Steve stands up to defend himself. Steve: I didn't steal it! There's a citation on the very last page of the script saying it was Janet's idea.
Janet flips to the back page and reads the citation there. Janet: Steve: Janet: This isn't a proper citation; it just says “The parrot was Janet's idea”. I didn't know any other details. I went with what I had. They're called 'sources', not 'hearsay'. You need to do real research and find out all the information you can so that other people can find the information for themselves! That's the whole point of citations, even for conversations, lecture, and letters. This is very embarrassing for me. May we please return to the play at hand? Do your research properly next time, jackass!
They all get back down behind the curtain again. Teacher: Parrot: Teacher: Just repeating what others have said makes you an empty vessel. If you can't come up with and voice your own ideas, what's the point of writing a paper to begin with? I thought this was common knowledge. Common knowledge? Yes, yes, facts that are highly unlikely to be disputed and that someone in the field would be instantly familiar with, like the chemical symbol for carbon or December being the twelfth month. Or things that are so old it can safely be assumed that everyone is familiar with them.
Parrot: Teacher: Parrot:
Oh, I see what you mean. By not producing my own thoughts and citing the thoughts of others, I am better able to express myself and reveal my inherent genius to the world? By citing even paraphrases I am able to clearly show what brilliance is my own ideas and what is simply the tools of previous geniuses that I have used to attain my own state of intellectual nirvana? Precisely. Try working to minimize paraphrasing if you have trouble remembering what to cite. You can read a piece, wait a few minutes, and then summarize it in your own words without looking if you like; that might help. Or make casual references throughout the paragraph or sentence to the author. But how can I do that when I'm just a parrot? What? Squawk!
Parrot and the Teacher look at the audience agape as the Twilight Zone theme plays. Enter Rod. Narrator: Holy simoleons! Did you guys see those giants arguing!? That was amazing, like looking into the face of God! Also, there was a parrot taking a college-level class. How does that even work!? Of course, that's just par for the course...in the Gray Area.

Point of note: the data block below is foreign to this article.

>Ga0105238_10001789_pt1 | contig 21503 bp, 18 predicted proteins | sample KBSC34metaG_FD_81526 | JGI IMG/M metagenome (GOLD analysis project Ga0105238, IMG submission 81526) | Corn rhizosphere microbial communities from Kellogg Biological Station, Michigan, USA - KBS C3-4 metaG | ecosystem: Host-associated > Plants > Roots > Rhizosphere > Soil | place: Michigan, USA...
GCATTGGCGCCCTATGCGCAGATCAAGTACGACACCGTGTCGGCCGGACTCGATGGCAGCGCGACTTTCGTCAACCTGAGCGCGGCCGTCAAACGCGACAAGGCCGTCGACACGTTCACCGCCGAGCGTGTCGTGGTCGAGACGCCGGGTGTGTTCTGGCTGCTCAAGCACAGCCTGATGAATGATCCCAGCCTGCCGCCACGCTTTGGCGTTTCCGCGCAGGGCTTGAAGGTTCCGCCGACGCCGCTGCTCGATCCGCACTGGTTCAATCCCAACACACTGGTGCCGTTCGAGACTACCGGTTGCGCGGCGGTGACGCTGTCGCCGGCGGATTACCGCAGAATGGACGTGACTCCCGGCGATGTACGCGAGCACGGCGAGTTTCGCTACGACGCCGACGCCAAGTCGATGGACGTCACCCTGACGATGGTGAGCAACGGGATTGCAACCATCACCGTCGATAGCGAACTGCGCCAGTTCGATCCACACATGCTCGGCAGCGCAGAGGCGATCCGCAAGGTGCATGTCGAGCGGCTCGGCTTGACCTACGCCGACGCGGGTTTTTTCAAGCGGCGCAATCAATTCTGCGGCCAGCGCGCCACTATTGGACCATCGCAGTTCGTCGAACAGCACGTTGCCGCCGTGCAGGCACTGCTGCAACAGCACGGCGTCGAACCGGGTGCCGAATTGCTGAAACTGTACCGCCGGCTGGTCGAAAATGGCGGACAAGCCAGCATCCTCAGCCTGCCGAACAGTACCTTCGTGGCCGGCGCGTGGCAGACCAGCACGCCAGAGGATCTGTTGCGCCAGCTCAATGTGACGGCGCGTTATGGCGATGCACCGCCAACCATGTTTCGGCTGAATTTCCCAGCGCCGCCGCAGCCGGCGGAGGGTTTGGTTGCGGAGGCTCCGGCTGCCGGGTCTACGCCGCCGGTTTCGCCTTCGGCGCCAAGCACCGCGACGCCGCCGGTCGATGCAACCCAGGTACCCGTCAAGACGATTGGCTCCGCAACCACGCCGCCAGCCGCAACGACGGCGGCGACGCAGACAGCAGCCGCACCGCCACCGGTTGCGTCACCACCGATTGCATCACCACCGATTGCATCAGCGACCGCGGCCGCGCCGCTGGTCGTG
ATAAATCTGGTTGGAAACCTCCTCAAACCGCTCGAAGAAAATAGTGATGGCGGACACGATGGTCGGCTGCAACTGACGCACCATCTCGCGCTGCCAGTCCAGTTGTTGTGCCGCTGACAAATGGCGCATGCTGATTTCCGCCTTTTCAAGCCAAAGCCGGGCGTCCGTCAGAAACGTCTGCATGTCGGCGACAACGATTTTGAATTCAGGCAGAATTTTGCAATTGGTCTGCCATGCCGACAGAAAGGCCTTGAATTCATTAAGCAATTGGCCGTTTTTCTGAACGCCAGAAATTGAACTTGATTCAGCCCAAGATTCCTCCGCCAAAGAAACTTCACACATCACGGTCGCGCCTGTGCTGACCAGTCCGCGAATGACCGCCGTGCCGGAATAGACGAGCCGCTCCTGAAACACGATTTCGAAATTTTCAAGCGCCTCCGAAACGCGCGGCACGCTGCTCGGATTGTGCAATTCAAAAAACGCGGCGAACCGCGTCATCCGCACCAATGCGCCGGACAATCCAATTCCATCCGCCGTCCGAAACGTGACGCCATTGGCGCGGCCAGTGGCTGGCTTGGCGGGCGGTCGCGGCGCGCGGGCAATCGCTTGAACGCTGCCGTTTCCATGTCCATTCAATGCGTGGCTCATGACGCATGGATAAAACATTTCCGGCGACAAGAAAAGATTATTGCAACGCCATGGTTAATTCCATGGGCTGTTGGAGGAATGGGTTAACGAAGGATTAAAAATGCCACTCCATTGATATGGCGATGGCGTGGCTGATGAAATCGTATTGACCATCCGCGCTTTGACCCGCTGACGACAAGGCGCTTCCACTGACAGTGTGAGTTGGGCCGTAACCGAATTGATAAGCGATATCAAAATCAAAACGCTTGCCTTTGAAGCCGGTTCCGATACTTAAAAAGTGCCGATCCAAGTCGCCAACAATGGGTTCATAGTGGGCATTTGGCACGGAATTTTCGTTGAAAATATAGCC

Exit Rod and the Parrot. Enter ESL. ESL: Ma'am? I'm curious why I got an F on my paper; I worked a long time on it and used many good ideas. Teacher: Yes, there are good ideas in your paper. There are, however, ideas and direct quotes from other sources which are not properly cited. Using someone else’s words or ideas in your paper and not citing them is considered plagiarism, which is a big offense in American universities and generally receives a grade of F. It can also be grounds for dismissal from the school. ESL: I was not using those words and pretending they were mine. I was only using the words of that author because he is famous and respected and he answers the question so much better than I could in my own words. In my country, it is very common to use the words of famous and respected people in our papers. It shows our respect for their word. We would not, as students, consider our own words superior to theirs. Teacher: Yes, I understand that. However, in American Universities, the emphasis is more on your own ideas. You can still use quotes and ideas from others as long as you cite them. I respect the view your county has on this issue but since you are in an American university, you will have to write your papers with this in mind. With a stronger emphasis on your ideas, this will allow you to really engage with the text and have a discussion with the authors. ESL: Okay. I understand this now. I will write this way on future assignments. But, can you adjust this grade for this one time since we have discussed that this is the way we do it in my country? Teacher: I think you need to focus on future assignments. You can rewrite this paper and submit it in but I cannot your grade on your paper as is because the plagiarism
policy is treated the same for all students and is stated in the syllabus. For next class, we are having a workshop on when, how, and what to quote so you can use that to help you in future assignments. Okay. Thank you.
Exit ESL. Enter Rod, looking confused. Narrator: No, ah, no twist there? No big reveal? No she's-really-beautiful-and-everyoneelse-is-ugly?